Little did I know, carved into the big picture of my life, how much living with Dementia would affect my family. It began in 2000--a few odd words or out-of-the-ordinary quirks. We discovered these oddities were from a TIA, transient ischemic attack that affected my mother's brain--a mini-stroke.
We plodded along in life enjoying each day with her. Every camping trip we took, she joined us. Little things along the way gave us clues to her changing--opening up the back door for me to come in at 2 am, a couple of driving altercations, or taking out a "yield " sign on the way home from the grocery store.
In 2006, she chose to have hip surgery. It was the hardest time in my life being her support person and advocate as she went through the journey from surgery to rehab, to home again. General anesthesia doesn't do any favors to the brain of an elderly person. After the surgery, we saw more visible signs of change in her thinking. After a month of my staying overnight with her, my children took over, two-at-a-time, so she didn't have to be alone. It gave me peace of mind that someone was there if she needed something.
We spent each day in and out of her home (she lived nearby), keeping her company, bringing meals, and giving nutritional supplements to help her stay healthy.
In January of 2008, she fell and fractured her knee--Velcro cast, three days in the hospital, then two weeks of rehab at a local nursing home led to bringing her home to live with us. I had always promised her she would not end up in a nursing home.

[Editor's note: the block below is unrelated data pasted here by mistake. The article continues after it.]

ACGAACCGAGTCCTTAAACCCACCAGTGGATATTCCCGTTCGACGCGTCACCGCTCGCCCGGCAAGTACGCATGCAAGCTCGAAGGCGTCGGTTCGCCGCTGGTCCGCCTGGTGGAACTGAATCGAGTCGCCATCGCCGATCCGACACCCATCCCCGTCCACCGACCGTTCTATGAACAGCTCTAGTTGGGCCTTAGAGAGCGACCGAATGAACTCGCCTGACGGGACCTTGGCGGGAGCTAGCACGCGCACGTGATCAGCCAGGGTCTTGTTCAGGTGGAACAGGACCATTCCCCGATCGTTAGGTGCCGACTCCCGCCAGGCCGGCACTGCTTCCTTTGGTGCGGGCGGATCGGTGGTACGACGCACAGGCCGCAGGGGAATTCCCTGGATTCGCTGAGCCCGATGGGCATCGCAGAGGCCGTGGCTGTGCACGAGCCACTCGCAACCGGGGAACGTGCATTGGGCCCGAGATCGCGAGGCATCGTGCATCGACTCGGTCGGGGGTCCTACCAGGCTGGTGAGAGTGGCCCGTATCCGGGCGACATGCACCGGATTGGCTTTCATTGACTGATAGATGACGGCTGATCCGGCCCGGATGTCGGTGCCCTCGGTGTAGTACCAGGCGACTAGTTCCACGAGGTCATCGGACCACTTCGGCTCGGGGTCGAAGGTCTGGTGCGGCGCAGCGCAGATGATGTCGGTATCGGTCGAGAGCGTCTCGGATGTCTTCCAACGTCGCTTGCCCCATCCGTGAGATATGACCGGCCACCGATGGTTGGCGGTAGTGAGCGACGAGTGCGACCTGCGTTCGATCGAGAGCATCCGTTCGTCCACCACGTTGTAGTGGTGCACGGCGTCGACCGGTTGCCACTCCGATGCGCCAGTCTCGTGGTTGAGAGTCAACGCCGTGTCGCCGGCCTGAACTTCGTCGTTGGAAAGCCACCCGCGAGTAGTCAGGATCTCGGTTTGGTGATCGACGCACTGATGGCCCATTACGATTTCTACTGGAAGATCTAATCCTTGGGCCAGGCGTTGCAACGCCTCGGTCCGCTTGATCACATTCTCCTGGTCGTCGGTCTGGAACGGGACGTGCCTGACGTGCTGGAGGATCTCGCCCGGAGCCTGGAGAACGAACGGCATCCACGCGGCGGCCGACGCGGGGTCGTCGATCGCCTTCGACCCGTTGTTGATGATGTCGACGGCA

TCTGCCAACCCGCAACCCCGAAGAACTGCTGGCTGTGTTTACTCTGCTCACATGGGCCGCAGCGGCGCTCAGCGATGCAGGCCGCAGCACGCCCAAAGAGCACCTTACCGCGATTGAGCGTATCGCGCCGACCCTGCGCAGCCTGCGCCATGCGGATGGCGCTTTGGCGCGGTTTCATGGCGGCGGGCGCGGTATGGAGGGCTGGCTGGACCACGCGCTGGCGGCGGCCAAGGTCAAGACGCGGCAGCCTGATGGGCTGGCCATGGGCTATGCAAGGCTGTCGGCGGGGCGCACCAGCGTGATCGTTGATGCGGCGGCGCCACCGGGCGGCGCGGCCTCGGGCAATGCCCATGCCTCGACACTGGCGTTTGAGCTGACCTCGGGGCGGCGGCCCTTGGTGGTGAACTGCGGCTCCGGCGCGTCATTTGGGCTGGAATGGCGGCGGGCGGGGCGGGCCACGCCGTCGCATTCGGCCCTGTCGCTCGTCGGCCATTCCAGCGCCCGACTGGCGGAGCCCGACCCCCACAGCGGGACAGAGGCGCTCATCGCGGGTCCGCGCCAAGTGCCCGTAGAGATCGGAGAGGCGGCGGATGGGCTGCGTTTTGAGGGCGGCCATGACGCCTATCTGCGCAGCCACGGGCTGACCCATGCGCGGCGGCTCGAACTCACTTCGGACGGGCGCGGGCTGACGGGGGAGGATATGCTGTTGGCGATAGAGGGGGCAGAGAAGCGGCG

When we brought her home, my eldest son said, "Ah, we're all home!" We approached the care of Grammy as a team, a family unit of eight people caring for one elderly. We quickly found the tasks for which each of us was gifted. My son walked her with a gait belt. My daughters crafted delicious, nutritious meals for all of us. The girls helped her dress, morning and evening. Each one had their own special way of interacting with her, making bright spots in her day. We regularly polished her fingernails and toenails. We washed her hair in the kitchen sink, setting it in pink rollers so she looked nice for my brother and sister's weekly visits, as well as our Sunday at church.
As part of the dementia, the roles reversed and she called me "Mom." She had brief times of anger at how her body was changing, unable to toilet herself anymore, and needing assistance walking.
As her daughter, I shed many tears along the way as I watched her body change from confident abilities to gradual inability in all areas. It was a gradual letting go along the way. In the beginning of the three and a half years at our home, she read her Bible, peeled garlic, folded washcloths, and helped stir up cookies with a spatula. Gradually, her amount of food intake decreased and she began to sleep more. In the last six months of her life, her circulation slowed markedly. Her head drooped, showing signs of losing strength in the neck. It was a tearful time the month before she passed.
Dementia is a sad thing that many elderly face. However, I look at those three and a half years of her being in our home, with all the children involved in loving and caring for her, as a great blessing. It was a restoration of all the hurried years of our earlier lives. We count it a privilege to have helped her age gracefully 'til she crossed over into the loving arms of our Savior.
Elkhorn, Wisconsin, USA